The Medical Malpractice Act is a venerable minefield. Doctor’s, hospitals, and their insurance carriers will often rely on technicalities and seek to have otherwise meritorious cases dismissed.
Statute of Limitations for Medical Malpractice in Florida
The statute of limitations for medical malpractice actions in the State of Florida is two(2) years. In addition thereto, the Plaintiff can file for an automatic ninety (90) day extension. Thus, a notice of intent to initiate litigation must be served within must be served within 2 years and 3 months from the date the Plaintiff knew or should have known of the malpractice. Specifically, Florida Statute 766.106 states:
(2) Presuit notice.–
(a) After completion of presuit investigation pursuant to s. 766.203(2) and prior to filing a complaint for medical negligence, a claimant shall notify each prospective defendant by certified mail, return receipt requested, of intent to initiate litigation for medical negligence. Notice to each prospective defendant must include, if available, a list of all known health care providers seen by the claimant for the injuries complained of subsequent to the alleged act of negligence, all known health care providers during the 2-year period prior to the alleged act of negligence who treated or evaluated the claimant, copies of all of the medical records relied upon by the expert in signing the affidavit, and the executed authorization form provided in s. 766.1065.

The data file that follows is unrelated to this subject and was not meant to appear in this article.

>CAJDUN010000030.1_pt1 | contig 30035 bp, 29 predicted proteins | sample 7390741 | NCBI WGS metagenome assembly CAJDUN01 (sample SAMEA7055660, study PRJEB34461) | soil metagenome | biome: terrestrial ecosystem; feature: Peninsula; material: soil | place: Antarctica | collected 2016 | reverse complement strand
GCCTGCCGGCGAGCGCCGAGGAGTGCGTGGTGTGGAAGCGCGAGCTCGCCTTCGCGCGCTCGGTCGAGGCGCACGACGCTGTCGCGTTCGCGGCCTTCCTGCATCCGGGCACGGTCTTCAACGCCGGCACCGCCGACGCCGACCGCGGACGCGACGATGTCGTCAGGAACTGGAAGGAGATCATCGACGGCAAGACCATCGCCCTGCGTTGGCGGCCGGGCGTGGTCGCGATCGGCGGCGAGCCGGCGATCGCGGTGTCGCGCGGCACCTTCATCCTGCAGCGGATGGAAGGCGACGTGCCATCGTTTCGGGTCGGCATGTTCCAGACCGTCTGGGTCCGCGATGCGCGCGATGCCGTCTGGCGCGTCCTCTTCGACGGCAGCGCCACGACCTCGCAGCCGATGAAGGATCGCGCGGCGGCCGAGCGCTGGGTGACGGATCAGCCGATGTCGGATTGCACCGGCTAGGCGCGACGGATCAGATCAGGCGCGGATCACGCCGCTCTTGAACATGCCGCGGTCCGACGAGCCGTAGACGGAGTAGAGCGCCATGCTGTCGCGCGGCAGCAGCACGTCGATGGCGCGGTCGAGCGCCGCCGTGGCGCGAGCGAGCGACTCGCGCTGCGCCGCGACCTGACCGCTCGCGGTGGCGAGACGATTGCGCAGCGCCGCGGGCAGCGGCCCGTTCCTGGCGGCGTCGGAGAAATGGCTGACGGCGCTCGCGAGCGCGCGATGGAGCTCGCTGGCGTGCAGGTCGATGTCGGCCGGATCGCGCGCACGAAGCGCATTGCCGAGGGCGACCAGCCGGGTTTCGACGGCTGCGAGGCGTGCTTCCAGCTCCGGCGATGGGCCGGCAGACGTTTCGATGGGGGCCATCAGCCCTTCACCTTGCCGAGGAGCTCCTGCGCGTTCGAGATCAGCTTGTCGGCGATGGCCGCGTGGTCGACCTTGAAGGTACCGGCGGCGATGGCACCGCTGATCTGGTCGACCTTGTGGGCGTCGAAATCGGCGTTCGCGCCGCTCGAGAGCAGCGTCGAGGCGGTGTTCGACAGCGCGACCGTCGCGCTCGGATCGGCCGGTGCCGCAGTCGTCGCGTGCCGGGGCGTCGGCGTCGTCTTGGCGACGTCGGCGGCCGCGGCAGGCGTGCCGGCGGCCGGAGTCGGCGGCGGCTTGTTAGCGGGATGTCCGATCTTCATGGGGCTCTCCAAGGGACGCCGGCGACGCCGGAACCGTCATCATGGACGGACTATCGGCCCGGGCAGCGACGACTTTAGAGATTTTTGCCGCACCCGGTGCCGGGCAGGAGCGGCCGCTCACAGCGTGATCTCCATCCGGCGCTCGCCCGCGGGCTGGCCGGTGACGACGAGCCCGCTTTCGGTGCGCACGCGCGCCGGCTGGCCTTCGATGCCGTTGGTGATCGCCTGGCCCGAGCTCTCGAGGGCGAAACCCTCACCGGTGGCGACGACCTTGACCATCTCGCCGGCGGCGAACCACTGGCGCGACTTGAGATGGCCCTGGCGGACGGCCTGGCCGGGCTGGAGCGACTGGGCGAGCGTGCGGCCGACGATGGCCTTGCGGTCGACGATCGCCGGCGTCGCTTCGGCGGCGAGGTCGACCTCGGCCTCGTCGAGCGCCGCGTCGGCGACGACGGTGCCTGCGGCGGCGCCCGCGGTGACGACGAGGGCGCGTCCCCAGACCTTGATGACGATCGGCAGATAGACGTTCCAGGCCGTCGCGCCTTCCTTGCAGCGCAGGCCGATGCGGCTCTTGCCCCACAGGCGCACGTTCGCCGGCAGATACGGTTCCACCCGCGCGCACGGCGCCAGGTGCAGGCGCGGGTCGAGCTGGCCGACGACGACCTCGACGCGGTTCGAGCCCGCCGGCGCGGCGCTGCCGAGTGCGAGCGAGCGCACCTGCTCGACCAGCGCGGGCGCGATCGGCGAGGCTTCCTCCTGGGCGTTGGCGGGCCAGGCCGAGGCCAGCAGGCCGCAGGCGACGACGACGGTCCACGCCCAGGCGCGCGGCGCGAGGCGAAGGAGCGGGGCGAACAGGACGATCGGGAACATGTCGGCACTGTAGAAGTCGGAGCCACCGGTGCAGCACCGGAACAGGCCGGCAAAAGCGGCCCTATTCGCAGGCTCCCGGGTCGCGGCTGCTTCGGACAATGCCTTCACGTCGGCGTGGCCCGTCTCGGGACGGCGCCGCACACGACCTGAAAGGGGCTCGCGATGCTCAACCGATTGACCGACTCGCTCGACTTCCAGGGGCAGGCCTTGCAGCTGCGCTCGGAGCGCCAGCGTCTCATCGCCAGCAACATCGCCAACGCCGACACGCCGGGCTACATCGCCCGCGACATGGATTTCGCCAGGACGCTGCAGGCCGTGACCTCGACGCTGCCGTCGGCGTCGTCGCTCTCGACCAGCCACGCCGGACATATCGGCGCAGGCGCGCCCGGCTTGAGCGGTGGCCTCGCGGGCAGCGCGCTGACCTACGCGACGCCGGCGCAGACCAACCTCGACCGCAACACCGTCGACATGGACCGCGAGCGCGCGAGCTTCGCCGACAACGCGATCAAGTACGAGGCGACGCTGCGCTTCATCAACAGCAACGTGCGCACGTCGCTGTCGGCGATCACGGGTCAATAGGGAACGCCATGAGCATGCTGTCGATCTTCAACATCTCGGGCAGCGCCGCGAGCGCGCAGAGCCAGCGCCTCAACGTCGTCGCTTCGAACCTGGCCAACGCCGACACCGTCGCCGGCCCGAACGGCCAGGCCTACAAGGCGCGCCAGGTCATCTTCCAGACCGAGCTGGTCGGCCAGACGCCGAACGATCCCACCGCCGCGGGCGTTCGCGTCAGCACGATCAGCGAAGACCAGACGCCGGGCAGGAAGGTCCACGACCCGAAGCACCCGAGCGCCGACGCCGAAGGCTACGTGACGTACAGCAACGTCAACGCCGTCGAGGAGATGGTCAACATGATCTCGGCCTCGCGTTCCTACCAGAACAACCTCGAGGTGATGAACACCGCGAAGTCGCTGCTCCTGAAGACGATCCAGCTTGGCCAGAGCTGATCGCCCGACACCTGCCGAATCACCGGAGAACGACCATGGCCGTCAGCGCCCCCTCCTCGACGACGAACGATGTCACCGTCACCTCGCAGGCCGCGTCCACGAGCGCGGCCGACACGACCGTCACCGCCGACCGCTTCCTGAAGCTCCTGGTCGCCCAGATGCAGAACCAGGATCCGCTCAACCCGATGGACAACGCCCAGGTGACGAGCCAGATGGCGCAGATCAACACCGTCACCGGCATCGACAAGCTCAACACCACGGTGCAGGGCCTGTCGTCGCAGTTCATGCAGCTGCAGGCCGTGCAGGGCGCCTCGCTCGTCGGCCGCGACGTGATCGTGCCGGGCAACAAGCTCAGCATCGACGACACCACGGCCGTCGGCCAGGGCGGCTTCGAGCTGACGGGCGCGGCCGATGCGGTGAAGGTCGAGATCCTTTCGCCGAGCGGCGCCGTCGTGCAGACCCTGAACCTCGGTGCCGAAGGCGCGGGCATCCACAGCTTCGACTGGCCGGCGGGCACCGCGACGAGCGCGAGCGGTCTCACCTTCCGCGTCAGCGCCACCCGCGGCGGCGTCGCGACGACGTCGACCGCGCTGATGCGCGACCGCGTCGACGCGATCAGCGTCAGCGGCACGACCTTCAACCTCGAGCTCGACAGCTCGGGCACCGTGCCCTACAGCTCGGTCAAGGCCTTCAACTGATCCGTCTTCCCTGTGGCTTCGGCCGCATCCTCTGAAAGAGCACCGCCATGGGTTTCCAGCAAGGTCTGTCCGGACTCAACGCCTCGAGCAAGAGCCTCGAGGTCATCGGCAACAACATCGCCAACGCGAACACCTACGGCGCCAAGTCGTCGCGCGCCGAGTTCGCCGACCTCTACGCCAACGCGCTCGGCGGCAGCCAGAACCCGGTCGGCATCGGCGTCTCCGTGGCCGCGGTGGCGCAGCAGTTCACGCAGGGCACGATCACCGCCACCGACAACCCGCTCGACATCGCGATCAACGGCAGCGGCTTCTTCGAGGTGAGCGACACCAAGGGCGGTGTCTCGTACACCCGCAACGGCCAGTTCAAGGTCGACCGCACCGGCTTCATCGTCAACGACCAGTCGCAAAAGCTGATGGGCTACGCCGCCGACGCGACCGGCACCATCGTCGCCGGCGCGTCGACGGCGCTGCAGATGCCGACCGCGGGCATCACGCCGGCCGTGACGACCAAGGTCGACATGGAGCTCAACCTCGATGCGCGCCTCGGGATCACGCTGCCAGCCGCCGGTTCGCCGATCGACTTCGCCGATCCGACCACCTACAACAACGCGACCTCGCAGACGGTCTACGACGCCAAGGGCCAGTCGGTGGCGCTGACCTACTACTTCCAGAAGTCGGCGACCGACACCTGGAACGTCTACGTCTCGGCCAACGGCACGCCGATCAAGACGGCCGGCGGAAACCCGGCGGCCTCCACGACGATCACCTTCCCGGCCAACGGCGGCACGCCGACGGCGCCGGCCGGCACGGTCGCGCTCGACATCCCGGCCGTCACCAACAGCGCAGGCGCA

in the case of Young v. Naples Community Hospital,the 2nd District Court of Appeal reversed a summary judgment granted to defendant Nighthawk radiologists, and held that pursuant to Florida Rule of Civil Procedure 1.650(b)(1):
notice of intent to initiate litigation sent by certified mail and received by any prospective defendant shall operate as notice to the person and any other prospective defendant who bears a legal relationship to the prospective defendant receiving the notice.
In Young, the notice of intent was timely served on Naples radiologists with whom Nighthawk radiology services had a legal relationship. Nighthawk moved for summary judgment alleging that by the time they were served with the notice of intent, the statute of limitations had run. The trail court granted the motion for summary judgment, and the Young’s appealed. The 2nd DCA correctly found that notice to Naples radiology was sufficient and binding on Nighthawk.